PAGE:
The midrange is also great. There’s no noticeable turbo delay or lag; the whole thing just leaps as soon as you even go near the throttle. It honestly feels like a naturally aspirated engine despite the fact that it’s anything but. For a diesel, it’s rev-happy, to the point that it almost feel petrol-like in characteristics. It will rev to an astonishing 5,500 rpm. It sprints to 60 mph in around 4 seconds, and the 100 mph mark is hit in around ten seconds. The top speed is nothing short of breathtaking too, as it stands at 174 mph (it’s possible it’s limited). Despite the increase in torque and power when compared to the 313 hp V6 TDI it’s based on, it uses less fuel on average. According to some estimation’s we could expect this vehicle to return 20/29 mpg in city/highway driving. Now that is the diesel’s strong side, and we haven’t even gotten to the best thing about the RS5 TDI.
2017 Audi RS5 TDI Engine, Transmission & Performance
Because you see, the RS5 TDI is no ordinary diesel or car for that matter. The crucial key to the insane numbers and mind-blowing performance is a Valeo electric supercharger. It sits on the cold side of the intercooler and thanks to a super low-inertia rotor; it can react in just 100 milliseconds, spinning at up to 70,000 rpm. It operates independently of engine revs or load. Because of this, you can use the engine’s twin turbochargers to achieve maximum boost, a simply unbelievable 49.3 psi.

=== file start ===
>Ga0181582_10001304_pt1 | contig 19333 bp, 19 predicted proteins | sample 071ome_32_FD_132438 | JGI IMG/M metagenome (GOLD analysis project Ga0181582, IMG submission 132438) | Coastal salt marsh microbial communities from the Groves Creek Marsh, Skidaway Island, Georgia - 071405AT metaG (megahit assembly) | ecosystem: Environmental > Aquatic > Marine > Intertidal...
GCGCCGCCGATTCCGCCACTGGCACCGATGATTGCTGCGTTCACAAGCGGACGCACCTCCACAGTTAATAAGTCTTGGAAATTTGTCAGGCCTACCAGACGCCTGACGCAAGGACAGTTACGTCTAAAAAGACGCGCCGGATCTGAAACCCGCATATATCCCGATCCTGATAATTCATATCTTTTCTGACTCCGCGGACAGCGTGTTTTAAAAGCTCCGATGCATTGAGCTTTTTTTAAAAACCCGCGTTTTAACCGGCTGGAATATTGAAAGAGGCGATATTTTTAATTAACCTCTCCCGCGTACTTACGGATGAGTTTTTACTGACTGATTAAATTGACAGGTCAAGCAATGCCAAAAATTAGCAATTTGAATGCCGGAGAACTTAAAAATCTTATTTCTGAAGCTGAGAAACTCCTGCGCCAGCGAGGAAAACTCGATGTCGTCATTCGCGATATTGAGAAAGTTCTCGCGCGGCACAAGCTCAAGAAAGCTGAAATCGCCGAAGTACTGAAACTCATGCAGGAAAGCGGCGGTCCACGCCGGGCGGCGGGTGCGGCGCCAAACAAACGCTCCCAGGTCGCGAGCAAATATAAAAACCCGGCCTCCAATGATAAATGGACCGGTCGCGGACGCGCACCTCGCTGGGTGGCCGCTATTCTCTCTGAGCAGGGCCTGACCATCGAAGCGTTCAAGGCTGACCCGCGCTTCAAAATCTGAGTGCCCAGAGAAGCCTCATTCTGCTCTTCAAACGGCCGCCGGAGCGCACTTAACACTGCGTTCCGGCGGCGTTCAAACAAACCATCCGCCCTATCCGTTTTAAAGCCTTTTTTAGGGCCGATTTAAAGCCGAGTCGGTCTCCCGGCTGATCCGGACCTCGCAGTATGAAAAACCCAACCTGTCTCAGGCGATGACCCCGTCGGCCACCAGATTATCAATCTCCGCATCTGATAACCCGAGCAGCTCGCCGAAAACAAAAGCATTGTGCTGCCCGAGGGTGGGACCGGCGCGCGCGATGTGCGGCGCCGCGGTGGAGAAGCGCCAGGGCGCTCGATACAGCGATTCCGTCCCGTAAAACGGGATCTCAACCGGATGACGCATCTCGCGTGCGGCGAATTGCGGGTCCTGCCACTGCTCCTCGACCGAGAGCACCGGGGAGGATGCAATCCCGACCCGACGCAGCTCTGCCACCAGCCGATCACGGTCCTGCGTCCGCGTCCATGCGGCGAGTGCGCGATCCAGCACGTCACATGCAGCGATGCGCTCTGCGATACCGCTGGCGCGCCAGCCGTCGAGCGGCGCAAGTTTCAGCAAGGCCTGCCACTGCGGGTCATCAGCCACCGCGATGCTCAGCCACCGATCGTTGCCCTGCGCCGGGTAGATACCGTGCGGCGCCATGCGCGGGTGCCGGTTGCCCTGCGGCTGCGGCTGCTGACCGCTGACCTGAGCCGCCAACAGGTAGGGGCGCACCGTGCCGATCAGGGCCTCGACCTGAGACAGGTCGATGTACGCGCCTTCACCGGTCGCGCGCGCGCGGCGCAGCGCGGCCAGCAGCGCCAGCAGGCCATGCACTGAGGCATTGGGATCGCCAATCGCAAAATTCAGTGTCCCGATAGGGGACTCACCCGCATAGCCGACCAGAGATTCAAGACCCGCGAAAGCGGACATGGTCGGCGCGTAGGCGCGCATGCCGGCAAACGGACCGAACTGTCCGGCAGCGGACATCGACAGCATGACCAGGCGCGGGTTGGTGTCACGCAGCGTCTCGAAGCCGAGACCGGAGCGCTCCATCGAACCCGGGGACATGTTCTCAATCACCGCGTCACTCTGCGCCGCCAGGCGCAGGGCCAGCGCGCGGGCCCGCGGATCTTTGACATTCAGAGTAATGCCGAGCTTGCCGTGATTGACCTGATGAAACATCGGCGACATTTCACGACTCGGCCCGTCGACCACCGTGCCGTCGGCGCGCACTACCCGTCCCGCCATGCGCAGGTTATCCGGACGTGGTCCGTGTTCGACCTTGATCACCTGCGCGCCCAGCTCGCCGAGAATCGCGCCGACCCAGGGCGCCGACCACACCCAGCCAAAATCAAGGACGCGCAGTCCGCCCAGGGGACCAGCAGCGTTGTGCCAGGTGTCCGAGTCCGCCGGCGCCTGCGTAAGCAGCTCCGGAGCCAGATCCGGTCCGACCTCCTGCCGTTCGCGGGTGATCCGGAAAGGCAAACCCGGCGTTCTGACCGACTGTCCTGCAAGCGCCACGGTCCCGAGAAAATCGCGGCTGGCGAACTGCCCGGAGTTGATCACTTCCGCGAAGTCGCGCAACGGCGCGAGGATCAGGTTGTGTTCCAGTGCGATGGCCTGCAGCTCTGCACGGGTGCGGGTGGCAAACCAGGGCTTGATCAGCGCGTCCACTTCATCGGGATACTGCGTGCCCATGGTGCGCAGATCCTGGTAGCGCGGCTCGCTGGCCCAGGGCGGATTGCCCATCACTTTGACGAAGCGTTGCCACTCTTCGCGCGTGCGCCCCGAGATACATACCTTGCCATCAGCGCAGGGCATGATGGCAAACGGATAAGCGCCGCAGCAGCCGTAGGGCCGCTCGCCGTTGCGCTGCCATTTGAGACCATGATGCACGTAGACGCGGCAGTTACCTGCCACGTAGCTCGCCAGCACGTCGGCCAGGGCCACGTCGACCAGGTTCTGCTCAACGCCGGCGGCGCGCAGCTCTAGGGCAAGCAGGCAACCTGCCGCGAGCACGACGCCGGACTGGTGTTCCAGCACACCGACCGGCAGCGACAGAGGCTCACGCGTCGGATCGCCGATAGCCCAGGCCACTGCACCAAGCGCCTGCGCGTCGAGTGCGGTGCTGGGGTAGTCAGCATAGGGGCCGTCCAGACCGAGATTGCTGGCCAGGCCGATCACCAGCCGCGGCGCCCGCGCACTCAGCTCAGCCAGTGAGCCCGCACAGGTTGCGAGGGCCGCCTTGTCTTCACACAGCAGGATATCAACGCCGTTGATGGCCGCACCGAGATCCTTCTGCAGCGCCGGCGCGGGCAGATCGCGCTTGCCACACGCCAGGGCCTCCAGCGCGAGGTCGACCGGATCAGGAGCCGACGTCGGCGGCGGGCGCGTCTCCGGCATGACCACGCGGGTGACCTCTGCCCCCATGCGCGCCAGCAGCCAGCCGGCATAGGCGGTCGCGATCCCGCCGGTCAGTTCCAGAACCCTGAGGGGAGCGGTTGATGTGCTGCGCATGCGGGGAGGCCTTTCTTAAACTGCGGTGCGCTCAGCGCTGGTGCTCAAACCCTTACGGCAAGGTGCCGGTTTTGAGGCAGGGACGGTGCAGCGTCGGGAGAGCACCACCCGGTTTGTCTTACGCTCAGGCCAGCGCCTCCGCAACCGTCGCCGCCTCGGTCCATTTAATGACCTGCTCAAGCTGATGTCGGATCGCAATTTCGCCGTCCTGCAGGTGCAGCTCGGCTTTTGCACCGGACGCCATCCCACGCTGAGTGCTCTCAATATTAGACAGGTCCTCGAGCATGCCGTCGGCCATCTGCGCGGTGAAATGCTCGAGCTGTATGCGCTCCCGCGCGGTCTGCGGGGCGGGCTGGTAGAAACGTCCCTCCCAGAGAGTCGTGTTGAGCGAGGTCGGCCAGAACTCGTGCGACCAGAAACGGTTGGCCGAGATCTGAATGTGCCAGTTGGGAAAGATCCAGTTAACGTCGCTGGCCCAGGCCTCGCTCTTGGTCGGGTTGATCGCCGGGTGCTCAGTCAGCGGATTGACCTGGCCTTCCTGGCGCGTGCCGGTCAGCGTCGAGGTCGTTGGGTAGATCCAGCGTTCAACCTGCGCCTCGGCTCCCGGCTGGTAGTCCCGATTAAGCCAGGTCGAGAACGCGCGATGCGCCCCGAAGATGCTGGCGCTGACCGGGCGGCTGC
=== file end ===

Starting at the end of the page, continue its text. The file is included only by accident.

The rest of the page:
Therein lies the secret of this unit. The 385 horsepower figure is produced by the engine and turbochargers alone, with no assistance from the supercharger (at 4,200 rpm). The ample amount of torque (553 lb-ft) is available from just 1,250 and it carries all the way to 2,000 rpm. Although at first look similar to BMW’s tri-turbo inline six, like the one in the M550d, what separates the V6 TDI from BMW’s unit are the responsiveness and the immediacy. Having power is one thing, but making it feel like a high-performance engine another. The BMW has power, agreed, but it delivers it in diesel like fashion, with traditional diesel characteristics. The Audi’s unit is much more petrol-like in feel rather than diesel.
Ideally, Audi wanted to fit their seven-speed DCT transmission in the RS5 TDI, but it proved to be too weak, not capable of withstanding the immediacy of the torque. So, they went for the next best thing (for some better), the ZF 8HP eight-speed auto.
With the recent events engulfing diesel engines, more and more experts are predicting the death of the Otto engine as we know it. It’s only a matter of time before it gets replaced with electricity, but for the moment we can rest assured knowing diesel are constantly improving, so much so that we can now even claim a diesel car can be sporty.
It’s not a secret that vehicles from Audi can be quite pricey, and the Audi RS5 TDI certainly fits nicely into the profile of high luxury and performance oriented cars we are used to getting from a German carmaker. The diesel version is currently only a prototype, a concept, but with insane results, it returned we wouldn’t be surprised to see it offered to the market. At this point, we only have estimated prices for it and few sources suggest it could be sold for about $75,000. It is more expensive than the gasoline-powered brother and currently available model started at slightly less than $71,000.